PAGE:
How do you pronounce that name?

There are a few characters with names that, let’s face it, are a little strange. Mostly I don’t care how you pronounce the names, but for the sake of clarity, here is the intended way:

  • Epidime: Epi-dime. It rhymes with “tepid wine”
  • Desmeres: Dez-merz.
  • Myn: Min
  • Myranda: Mir-and-uh
  • Oriech: Oh-rike

Does <insert character here> die/come back/fall in love?

I try to keep the main site semi-spoiler-free. However, the answers you seek may be here or here. And if they aren’t, shoot me an email and I’ll add them.

Bypass Gemini

Why a Science Fiction book after so much Fantasy?

There are a few reasons for this. First, at the time I started writing Bypass Gemini, I had yet to see any success from the Book of Deacon Trilogy, so I was beginning to think that I wasn’t cut out for that genre. I’d asked my circle of friends what sort of book I should write next, and one of them suggested I try Sci Fi. It seemed like it was worth a try, particularly considering the fact that I got my degree in Computer Engineering. One would think that this would make me more qualified to write about high tech hocus-pocus, rather than the sword and sorcery type. Thus, Bypass Gemini was born.

What is the name of the sci-fi series?

I haven’t picked one yet. Any ideas?


  • JOHN EDmonds

    I did think at sometime a village full of wizards might jump in and help if their world was being over run.

  • Joseph Lallo

    I would have been interesting to see how they would have contributed to the crisis at hand, but judging by the sheer destructiveness of their minor disagreements, and their tendency to disagree at the drop of a hat, one wonders if they would have done more harm than good.

  • Joseph Lallo

    Thanks for the comment. It will be a little while, but I’ve got a story in my head that will be set closer to the original trilogy. I’ll be sure to spread the word when I start working on it. Thanks for reading.

  • Joseph Lallo

    Yes indeed, Ravenwood tower in Jade is the same place that Wolloff taught Myranda white magic, just a few generations older and with a few additional owners in between. As for Ether at the time? Obviously nothing is set in stone until I write it, but as it stands right now, Ether’s status at the time that Jade is taking place is similar to what it was prior to her summoning at the end of The Book of Deacon. She still exists, but she’s not really in a position to be a threat or a help to anyone.

  • Nurah

    I found the books very plot heavy, which I really liked. I had no way of knowing how it would end, and found myself reading late into the night just to find out.

    My only greviance was with the character Ivy. I found her impossibly annoying, and often agreeing with Ether’s insults. I wonder, was Ivy’s personality much the same before Demont’s tinkering?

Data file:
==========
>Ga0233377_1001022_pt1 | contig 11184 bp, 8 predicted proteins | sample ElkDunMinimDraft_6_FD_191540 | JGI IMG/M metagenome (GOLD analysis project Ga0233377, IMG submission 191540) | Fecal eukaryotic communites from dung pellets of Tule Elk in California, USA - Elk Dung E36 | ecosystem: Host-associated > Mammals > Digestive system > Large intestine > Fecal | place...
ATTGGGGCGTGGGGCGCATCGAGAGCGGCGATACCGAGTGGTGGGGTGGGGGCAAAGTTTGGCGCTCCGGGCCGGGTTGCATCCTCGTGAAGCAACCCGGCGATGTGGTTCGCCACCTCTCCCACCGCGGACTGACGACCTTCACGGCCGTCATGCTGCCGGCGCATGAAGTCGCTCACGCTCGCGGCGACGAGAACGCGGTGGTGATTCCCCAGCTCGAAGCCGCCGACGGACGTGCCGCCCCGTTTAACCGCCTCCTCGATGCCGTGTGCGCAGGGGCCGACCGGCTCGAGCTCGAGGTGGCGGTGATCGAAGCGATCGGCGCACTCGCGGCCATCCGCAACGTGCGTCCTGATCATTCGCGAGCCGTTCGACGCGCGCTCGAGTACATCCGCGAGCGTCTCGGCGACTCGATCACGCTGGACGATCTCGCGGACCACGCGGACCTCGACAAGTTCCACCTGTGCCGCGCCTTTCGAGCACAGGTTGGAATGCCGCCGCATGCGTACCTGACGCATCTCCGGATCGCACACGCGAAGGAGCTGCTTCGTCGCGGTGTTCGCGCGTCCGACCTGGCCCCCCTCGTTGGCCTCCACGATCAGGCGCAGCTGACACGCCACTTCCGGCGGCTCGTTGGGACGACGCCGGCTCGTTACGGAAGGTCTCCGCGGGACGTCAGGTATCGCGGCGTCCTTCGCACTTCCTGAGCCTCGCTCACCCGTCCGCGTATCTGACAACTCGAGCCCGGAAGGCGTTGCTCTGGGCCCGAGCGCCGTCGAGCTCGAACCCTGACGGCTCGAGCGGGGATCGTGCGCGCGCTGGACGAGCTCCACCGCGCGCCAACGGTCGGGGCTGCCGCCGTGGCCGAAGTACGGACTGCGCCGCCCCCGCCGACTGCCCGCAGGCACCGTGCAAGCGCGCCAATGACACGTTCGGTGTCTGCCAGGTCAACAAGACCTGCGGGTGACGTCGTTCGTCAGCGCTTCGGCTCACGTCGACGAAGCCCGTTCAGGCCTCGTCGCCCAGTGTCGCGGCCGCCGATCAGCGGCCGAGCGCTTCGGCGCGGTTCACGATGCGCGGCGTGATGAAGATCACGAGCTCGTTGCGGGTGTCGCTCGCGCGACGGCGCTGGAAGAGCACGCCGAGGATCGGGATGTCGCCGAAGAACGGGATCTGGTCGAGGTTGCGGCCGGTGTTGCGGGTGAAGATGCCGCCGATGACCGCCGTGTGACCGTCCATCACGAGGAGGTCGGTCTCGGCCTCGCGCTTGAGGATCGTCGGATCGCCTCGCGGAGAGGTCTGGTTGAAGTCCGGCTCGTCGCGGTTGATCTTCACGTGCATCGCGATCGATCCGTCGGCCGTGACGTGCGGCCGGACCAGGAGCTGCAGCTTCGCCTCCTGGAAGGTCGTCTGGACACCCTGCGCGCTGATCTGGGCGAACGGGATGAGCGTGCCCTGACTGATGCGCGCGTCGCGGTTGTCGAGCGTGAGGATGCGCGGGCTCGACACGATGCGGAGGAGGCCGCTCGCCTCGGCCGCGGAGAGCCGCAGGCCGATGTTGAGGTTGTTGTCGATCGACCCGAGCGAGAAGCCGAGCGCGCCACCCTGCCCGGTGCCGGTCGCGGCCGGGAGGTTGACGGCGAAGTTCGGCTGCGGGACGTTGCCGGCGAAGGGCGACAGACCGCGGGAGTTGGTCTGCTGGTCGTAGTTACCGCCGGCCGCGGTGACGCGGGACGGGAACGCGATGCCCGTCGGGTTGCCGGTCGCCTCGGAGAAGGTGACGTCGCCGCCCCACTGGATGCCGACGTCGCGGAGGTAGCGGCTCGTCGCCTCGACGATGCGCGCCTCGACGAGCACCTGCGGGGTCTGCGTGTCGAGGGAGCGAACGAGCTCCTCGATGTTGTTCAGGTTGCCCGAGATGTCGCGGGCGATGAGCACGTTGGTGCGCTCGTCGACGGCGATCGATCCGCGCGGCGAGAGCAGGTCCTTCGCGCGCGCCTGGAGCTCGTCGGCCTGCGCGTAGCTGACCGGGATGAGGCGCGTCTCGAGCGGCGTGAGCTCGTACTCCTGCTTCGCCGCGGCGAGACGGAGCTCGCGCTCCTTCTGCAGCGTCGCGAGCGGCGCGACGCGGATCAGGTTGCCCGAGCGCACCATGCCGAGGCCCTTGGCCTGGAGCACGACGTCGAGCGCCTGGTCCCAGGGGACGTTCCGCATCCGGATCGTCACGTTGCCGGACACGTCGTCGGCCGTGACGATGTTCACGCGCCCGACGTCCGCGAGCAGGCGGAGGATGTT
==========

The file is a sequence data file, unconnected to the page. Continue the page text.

• Joseph Lallo

    Heh. You and one of my proofreaders are in agreement on this one. It is probably safe to assume that Ivy was considerably more confident, less insecure, and less traumatized before her tinkering, and thus probably a bit more tolerable. I’m glad you enjoyed the books otherwise.

  • Sandy

    Quick Question: How old is Myranda? I have thought of her as twenty, maybe twenty one, since you use ‘woman’ for her instead of girl sometimes. Plus, she just doesn’t seem teen-y. THAT IS MY VIQ!

  • Katie

    Hello, Mr. Lallo…
    First, I have spread joyous reviews of your writing. Second, I have a few questions, being an unpublished author.
    1: How does a minor publish a fantasy book?
    2: In this fantasy book, a main character dies, giving the book a bittersweet conclusion. My reading teacher disliked that he died and tried (and failed) to persuade me to bring him back to life. My Lang.arts teacher screamed at me about how it should have been a happy ending. Is that too harsh? Should I bring him back to life? Would you?
    3: How is it that you aren’t worldwide famous right now?

  • Joseph Lallo

    Hi Katie! Thank you for spreading the word about the books! I’m glad you liked them. Let’s see if I can answer your questions.

    1. I self-published through Smashwords.com and kdp.amazon.com. To my knowledge, there is nothing stopping a minor from doing the same. I haven’t read the terms of service with that in mind, so you might want to check. As for getting traditionally published, I never quite managed that, so I’m not sure.

    2. If you feel that the death of a character is right for the story, then by all means, leave it as is. I won’t lie, you will probably have readers upset about the decision, but I personally feel that you should tell the story you want to tell. Some of the greatest stories ever told have ended in tragedy.

    3. Well, I’ve gotten fan mail from the USA, England, Germany, etc, so technically I am world famous, I guess. Other than that, who knows why people do or don’t get famous?

    Thanks for the comment, and good luck with the book!

  • Katie

    Hello, again…
    I (tried to) read through everything…How do I copyright my stuff? Like, do I have to pay or…I am so confused!
    Also: What does it mean when it says the parent/guardian is The publisher? Do thy get credit for my work?
    Anything helpful would be greatly appreciated.

  • Joseph Lallo

    Technically, in the USA you automatically have the copyright to your stuff simply by creating it. You can pay $35 on a government website to register your copyright, though. I’m away from my PC at the moment, so I can’t give you a link. I can tell you that, while it is handy to have in case of a lawsuit, I haven’t done it yet.